ECB to learn from Wimbledon’s success with new broadcast deal
Perhaps the biggest threat in all areas of sport is short-termism. From athletes and coaches cast aside because of a run of poor form to short-sightedness in the more business-oriented sides of the industry.
The divergent fortunes of two of the summer’s traditional sporting favourites offer up a good example: whilst Wimbledon goes from strength to strength, cricket has been stuck behind a paywall on Sky Sports. Over the last decade, tennis has become bigger in the UK, while cricket has stagnated a bit.
But from 2020, the rights situation at least will see a change as the BBC has announced that it has agreed a deal with the England and Wales Cricket Board (ECB) to show live cricket on English soil on free-to-air TV for the first time since the 2005 Ashes series. Back then, it was still known as terrestrial TV. How times have changed.
Sky will continue to have most of the rights to live games, but the presence of the BBC is a big part of this announcement.
It’s a big deal when the BBC acquires rights to any sport these days given the current landscape, but this isn’t just a good deal for the broadcaster. It’s a good deal for cricket. Yet, although this will be mutually beneficial, that in itself is part of the problem.
When the pay TV boom was in its biggest growth period, Sky were able to dabble in most sports, building a portfolio of riches and widening their appeal. And although it bought up plenty of tennis, Wimbledon stayed on the BBC. As a result, Wimbledon is one of the biggest events in the British sporting calendar every year, and even though the Ashes and other major cricketing events will always be a major draw, most haven’t grown as big. The reasons for that probably stretch further than just perception, and in the digital age, tennis is certainly more social media friendly than, say test cricket. But it’s hard to get away from the thought that the BBC just reaches more people than Sky do. Certainly more casual or potential fans, if not diehards.
That’s why the free-to-air broadcaster’s deal with the ECB is so important. The BBC will show highlights and some live games from a new T20 cricket tournament arranged by the federation, as well as women’s games, giving mainstream exposure to fledgling tournaments. It seems so important to the ECB, in fact, that it has even been reported that the BBC may have been outbid by others who had more money to spend on buying the rights to English cricket games, but that the lure of the national broadcaster was too great.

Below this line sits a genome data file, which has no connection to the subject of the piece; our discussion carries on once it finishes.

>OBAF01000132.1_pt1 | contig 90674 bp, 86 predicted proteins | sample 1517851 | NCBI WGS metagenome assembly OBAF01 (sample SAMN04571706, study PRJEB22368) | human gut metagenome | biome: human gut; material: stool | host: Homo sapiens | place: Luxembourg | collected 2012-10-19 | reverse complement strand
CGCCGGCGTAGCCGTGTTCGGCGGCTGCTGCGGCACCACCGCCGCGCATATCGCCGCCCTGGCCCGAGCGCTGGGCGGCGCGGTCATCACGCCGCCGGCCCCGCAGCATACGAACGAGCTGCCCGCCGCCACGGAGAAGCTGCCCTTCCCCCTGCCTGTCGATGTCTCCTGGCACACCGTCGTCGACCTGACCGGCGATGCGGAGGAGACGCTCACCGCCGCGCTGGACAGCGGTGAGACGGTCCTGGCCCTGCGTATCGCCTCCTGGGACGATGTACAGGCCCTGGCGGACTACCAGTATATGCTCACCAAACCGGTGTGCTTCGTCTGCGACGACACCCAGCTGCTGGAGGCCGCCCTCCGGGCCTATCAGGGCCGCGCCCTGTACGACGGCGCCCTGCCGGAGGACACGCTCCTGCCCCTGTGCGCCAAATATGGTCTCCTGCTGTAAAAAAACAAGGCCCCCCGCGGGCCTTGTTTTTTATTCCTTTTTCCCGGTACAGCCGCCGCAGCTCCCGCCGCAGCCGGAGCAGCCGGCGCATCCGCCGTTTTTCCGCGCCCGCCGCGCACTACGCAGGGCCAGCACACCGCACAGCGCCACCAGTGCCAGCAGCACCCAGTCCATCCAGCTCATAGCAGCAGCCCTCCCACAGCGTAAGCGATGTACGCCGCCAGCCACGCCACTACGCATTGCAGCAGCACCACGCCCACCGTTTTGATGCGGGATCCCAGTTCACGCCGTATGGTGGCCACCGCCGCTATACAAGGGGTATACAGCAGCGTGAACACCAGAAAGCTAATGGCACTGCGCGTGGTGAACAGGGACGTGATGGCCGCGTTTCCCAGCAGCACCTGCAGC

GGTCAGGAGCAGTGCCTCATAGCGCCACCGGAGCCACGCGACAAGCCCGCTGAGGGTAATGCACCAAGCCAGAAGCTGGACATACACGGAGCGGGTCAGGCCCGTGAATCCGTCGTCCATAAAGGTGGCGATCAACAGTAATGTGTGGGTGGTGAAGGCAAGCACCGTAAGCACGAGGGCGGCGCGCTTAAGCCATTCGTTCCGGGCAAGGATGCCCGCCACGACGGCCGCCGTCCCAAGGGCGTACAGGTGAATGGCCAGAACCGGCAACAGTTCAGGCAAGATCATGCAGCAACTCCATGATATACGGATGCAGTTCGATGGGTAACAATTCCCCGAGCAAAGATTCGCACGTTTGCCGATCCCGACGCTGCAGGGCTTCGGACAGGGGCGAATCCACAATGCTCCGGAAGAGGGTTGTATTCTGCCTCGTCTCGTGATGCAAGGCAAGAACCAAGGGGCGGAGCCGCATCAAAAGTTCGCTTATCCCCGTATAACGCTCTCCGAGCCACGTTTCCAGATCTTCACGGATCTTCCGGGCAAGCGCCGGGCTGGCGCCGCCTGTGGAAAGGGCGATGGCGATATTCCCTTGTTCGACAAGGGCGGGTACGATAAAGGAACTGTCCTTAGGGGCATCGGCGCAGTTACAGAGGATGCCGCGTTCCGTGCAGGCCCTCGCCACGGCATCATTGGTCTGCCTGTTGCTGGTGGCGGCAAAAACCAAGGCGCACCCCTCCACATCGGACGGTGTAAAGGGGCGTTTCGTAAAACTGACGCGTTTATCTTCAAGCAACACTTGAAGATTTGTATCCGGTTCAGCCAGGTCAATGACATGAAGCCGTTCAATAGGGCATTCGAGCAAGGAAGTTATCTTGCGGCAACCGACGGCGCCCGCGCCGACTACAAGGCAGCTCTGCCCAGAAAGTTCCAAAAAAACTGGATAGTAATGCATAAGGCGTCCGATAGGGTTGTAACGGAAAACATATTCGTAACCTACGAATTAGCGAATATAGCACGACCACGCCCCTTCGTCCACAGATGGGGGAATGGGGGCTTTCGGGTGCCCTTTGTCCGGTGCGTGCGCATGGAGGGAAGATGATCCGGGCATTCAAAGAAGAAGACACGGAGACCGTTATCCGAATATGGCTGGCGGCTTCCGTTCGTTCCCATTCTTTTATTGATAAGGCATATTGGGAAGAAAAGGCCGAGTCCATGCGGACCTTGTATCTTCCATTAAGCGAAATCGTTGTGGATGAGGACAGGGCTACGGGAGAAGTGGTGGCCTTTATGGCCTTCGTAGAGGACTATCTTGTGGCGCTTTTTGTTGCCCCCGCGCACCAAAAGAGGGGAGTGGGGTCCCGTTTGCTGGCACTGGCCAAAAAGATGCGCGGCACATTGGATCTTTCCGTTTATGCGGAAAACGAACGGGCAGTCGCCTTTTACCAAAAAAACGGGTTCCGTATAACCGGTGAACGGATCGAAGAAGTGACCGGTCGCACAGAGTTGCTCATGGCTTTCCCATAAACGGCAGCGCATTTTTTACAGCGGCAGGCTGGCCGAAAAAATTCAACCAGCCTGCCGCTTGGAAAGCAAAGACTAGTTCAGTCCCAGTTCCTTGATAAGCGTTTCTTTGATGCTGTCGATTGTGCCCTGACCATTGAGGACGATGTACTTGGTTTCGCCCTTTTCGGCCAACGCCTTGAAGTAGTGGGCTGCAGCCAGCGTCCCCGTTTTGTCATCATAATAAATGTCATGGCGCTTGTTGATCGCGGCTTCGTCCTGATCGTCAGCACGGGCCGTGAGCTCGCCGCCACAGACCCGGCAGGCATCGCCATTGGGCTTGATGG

That, perhaps shows an admission from the ECB that they were too hasty in taking their product to commercial pay TV all of those years ago. No matter how good a job Sky Sports do in presenting their coverage, cricket is not as popular as, say, Premier League football, and as a result, they can’t have the same ‘build it and they will come’ attitude. They still need to grow the sport.
Making sure that highlights and some live games will be free to air from 2020 is an important step, and it shows that the ECB have learned from their mistake. The start of this new broadcast deal is a crucial period. With the women’s game growing already, the next few years will be vital for consolidating that, while the new T20 tournament – like all new formats – will live or die by its popularity early on.
The BBC alone, though, won’t be a panacea, though it’s certainly a positive step. The broadcaster’s reach only goes so far, but the shorter form of the game as well as its mainstream popularity will surely appeal to a social media audience, too. It’s arguably more important that the social media output hits the right notes.
In taking the Sky dollar, cricket in Britain was arguably given a short-term hit rather than a long-term strategy. But sports like cricket and tennis perhaps weren’t as secure in their popularity as they might have thought they were a decade or two ago, and as a result, it looks like cricket now need the BBC to help it regain the status it once had as a stalwart of the British summer.
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